Roughly a dozen individuals on the terror watchlist were encountered by federal officials at the US southern border from October 2017 to October 2018, according to an administration official familiar with data from Customs and Border Protection.
The official adds there are not significant numbers of known or suspected terrorists crossing the southern border but the number went from “zero to a small increase” over the last couple of years.
But the official said that while the number of potential terrorists trying to cross the border is minimal, the Department of Homeland Security is concerned that terrorists could try to exploit immigration patterns.
A State Department report for the year 2016 said, “There are no known international terrorist organizations operating in Mexico, no evidence that any terrorist group has targeted U.S. citizens in Mexican territory, and no credible information that any member of a terrorist group has traveled through Mexico to gain access to the United States.”
Of the approximately dozen individuals, around half were prevented from entering the country at a legal port of entry on the southern border and the other half were apprehended crossing the border illegally between ports of entry.
The official did not provide details of whether any of the individuals are currently in US custody. The official noted that just because someone is believed to have a tertiary affiliation doesn’t mean there is a prosecutable crime for the Department of Justice to pursue, but it’s enough to make sure the individual doesn’t make it into the US and for the US to pursue repatriation.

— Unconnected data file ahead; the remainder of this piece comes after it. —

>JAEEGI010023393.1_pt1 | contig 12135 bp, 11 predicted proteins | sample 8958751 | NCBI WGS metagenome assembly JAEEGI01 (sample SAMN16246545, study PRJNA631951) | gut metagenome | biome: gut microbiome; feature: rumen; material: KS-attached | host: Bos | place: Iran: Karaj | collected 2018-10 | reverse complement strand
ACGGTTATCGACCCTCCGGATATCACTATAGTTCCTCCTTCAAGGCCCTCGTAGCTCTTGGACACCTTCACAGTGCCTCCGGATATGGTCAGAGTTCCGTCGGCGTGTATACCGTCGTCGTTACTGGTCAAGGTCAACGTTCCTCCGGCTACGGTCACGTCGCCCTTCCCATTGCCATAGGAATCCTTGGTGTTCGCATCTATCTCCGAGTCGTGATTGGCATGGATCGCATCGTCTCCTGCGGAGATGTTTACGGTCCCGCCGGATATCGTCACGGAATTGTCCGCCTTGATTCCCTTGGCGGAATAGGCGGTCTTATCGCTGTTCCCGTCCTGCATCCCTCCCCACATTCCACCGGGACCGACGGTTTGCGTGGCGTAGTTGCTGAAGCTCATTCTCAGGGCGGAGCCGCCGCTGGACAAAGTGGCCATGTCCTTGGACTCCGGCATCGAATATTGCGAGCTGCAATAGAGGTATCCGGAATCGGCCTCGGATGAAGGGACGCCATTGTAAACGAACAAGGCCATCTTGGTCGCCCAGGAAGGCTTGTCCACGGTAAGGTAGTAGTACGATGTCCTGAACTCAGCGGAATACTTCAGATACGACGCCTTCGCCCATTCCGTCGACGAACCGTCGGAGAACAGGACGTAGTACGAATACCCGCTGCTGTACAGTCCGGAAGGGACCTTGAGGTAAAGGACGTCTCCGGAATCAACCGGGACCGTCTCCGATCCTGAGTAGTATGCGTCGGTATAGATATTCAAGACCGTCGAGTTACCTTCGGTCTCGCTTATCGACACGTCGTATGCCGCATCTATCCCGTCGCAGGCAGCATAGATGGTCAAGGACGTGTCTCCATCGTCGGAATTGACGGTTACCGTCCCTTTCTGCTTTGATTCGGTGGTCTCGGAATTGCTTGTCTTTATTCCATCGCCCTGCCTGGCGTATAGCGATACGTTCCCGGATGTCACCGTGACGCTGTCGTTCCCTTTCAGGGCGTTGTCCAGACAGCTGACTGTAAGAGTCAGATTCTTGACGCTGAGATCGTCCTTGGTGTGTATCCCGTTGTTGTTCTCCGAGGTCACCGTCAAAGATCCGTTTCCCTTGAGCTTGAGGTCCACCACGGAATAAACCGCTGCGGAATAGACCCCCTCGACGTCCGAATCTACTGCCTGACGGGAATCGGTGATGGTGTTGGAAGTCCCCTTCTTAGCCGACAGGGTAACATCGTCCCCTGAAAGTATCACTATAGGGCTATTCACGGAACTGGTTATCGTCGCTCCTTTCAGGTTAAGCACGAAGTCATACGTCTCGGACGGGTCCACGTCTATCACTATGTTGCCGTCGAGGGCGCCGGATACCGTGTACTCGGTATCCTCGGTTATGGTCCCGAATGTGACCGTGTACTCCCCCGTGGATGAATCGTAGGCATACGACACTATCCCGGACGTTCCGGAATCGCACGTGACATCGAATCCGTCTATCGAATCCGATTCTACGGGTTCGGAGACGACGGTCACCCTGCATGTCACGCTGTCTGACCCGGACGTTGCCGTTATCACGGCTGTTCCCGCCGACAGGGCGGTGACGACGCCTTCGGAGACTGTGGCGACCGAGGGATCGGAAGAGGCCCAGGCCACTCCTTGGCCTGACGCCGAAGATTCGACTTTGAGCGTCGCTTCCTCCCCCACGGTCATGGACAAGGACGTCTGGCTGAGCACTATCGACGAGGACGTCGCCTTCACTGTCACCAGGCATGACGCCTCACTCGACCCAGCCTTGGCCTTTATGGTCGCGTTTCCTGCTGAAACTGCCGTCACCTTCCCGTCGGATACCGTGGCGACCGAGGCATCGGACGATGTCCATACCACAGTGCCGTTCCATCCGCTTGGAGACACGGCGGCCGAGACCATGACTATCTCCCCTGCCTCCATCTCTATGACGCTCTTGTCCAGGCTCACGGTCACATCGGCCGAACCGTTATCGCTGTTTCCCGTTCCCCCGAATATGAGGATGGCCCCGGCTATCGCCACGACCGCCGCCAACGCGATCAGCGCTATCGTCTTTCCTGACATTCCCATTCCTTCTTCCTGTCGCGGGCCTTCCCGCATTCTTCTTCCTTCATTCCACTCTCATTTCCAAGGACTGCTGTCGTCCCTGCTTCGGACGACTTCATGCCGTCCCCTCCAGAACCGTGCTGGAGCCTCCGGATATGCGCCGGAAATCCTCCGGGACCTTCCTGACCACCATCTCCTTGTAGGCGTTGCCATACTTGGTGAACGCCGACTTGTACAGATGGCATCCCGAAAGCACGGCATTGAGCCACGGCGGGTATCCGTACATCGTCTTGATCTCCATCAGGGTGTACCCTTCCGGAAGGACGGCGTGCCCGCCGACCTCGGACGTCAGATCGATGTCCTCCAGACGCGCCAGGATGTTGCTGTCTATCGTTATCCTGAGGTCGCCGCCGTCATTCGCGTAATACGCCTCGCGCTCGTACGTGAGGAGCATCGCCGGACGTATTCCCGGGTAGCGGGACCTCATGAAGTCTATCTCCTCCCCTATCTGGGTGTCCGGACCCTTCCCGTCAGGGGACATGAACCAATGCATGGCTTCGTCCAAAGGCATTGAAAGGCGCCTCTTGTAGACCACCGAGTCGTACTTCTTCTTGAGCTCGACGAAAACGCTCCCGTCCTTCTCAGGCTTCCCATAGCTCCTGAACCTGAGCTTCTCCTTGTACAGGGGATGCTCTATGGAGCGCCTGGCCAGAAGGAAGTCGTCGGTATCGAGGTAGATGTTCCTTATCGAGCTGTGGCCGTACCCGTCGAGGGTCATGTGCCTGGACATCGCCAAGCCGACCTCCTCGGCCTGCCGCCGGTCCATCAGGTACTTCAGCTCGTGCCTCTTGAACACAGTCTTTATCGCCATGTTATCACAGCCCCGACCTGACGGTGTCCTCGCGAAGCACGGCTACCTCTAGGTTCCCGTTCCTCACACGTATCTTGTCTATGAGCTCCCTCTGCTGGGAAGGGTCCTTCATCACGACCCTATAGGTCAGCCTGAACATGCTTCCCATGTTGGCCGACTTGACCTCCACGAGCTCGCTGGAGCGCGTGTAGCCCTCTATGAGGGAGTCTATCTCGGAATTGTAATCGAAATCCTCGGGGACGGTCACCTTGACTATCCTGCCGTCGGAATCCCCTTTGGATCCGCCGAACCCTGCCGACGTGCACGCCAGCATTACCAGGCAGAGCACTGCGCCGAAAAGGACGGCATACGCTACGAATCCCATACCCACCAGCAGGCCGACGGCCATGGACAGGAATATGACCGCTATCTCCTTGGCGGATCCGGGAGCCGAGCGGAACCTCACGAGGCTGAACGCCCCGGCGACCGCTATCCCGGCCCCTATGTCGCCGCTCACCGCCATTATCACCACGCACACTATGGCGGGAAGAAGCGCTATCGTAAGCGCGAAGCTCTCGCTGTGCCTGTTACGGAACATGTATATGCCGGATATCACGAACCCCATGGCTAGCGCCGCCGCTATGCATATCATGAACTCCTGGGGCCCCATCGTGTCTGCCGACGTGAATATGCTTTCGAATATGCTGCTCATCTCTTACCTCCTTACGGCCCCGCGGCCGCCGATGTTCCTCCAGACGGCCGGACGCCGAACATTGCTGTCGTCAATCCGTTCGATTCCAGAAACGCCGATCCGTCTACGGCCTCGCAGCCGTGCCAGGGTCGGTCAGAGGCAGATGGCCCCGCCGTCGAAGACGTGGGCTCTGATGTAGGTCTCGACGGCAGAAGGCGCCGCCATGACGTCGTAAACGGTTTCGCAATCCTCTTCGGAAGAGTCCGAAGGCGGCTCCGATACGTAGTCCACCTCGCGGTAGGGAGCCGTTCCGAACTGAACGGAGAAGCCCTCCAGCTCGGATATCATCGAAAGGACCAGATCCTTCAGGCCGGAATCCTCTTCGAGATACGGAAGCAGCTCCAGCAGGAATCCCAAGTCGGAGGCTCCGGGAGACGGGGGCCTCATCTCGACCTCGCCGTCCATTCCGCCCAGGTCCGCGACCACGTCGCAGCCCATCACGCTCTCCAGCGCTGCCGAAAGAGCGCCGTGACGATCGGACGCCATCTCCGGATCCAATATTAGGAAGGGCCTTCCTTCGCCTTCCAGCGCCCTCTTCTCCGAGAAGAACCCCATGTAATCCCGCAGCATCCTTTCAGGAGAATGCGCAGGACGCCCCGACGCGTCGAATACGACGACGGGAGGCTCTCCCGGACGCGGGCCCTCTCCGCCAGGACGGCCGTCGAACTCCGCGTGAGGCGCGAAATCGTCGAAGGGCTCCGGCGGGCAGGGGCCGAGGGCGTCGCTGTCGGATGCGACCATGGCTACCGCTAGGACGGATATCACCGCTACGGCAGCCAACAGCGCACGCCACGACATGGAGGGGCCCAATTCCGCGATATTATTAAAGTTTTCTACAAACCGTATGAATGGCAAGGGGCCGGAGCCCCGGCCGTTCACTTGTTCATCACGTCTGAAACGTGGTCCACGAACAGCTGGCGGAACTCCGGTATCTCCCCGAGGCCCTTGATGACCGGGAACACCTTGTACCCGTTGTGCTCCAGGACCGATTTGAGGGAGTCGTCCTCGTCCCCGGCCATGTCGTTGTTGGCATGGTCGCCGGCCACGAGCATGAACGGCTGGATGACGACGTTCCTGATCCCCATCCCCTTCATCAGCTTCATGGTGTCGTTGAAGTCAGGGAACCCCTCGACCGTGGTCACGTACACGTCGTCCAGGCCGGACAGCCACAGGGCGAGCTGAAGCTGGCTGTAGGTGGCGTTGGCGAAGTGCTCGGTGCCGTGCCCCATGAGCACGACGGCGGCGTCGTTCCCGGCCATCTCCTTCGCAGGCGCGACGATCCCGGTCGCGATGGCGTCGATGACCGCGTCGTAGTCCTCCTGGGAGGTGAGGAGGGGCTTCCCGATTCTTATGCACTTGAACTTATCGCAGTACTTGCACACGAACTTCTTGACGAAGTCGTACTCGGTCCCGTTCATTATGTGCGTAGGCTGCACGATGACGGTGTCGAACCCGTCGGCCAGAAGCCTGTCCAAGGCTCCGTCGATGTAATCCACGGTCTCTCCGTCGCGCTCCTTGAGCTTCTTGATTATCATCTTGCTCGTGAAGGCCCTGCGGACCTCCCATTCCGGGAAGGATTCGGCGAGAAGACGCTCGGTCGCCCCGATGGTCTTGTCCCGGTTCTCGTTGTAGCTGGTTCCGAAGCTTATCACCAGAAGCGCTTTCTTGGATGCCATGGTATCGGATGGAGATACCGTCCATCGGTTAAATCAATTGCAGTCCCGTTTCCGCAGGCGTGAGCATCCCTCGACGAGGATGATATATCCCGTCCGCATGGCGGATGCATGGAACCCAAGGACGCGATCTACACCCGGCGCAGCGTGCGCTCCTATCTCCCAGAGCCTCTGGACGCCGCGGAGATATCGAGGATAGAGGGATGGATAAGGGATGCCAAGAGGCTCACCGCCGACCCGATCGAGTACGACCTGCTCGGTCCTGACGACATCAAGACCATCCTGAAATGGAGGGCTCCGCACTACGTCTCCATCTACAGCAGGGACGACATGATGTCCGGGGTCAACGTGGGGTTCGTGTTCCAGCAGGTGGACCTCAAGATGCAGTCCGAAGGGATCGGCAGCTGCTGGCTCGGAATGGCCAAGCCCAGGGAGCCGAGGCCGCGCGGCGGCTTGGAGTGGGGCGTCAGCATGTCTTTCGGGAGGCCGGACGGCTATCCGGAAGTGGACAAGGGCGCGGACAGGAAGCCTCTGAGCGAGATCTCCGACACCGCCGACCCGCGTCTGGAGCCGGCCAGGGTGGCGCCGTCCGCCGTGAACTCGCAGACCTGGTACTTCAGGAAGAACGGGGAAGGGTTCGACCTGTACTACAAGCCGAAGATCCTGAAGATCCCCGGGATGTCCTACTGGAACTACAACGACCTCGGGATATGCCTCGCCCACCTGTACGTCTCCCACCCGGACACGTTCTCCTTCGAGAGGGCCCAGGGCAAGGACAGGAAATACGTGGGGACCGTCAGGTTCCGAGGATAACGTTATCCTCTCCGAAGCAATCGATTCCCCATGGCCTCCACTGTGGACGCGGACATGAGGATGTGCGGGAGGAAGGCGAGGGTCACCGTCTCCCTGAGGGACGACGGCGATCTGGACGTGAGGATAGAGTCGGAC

The number is a very small percentage of the known or suspected terrorists who tried to enter or travel to the US in fiscal year 2017.
DHS has said — and reiterated in a fact sheet released Monday night — that 3,755 known or suspected terrorists tried to enter or travel to the US in fiscal year 2017. But those numbers are for all entry points and visa applications around the world, not just at the southern border.
CNN has reported that the number is misleading when provided in the context of the southern border, as it primarily reflects individuals who were blocked from entering the US when they applied for visas or sought to travel to the US, including by air.
Both the official and DHS also distinguish between individuals on the terror watchlist and what the department calls “special interest aliens,” who come from hostile countries or ones with terrorist activity and take irregular routes to the southern border.
Nielsen said some 3,000 “special interest aliens” came to the southern border last year.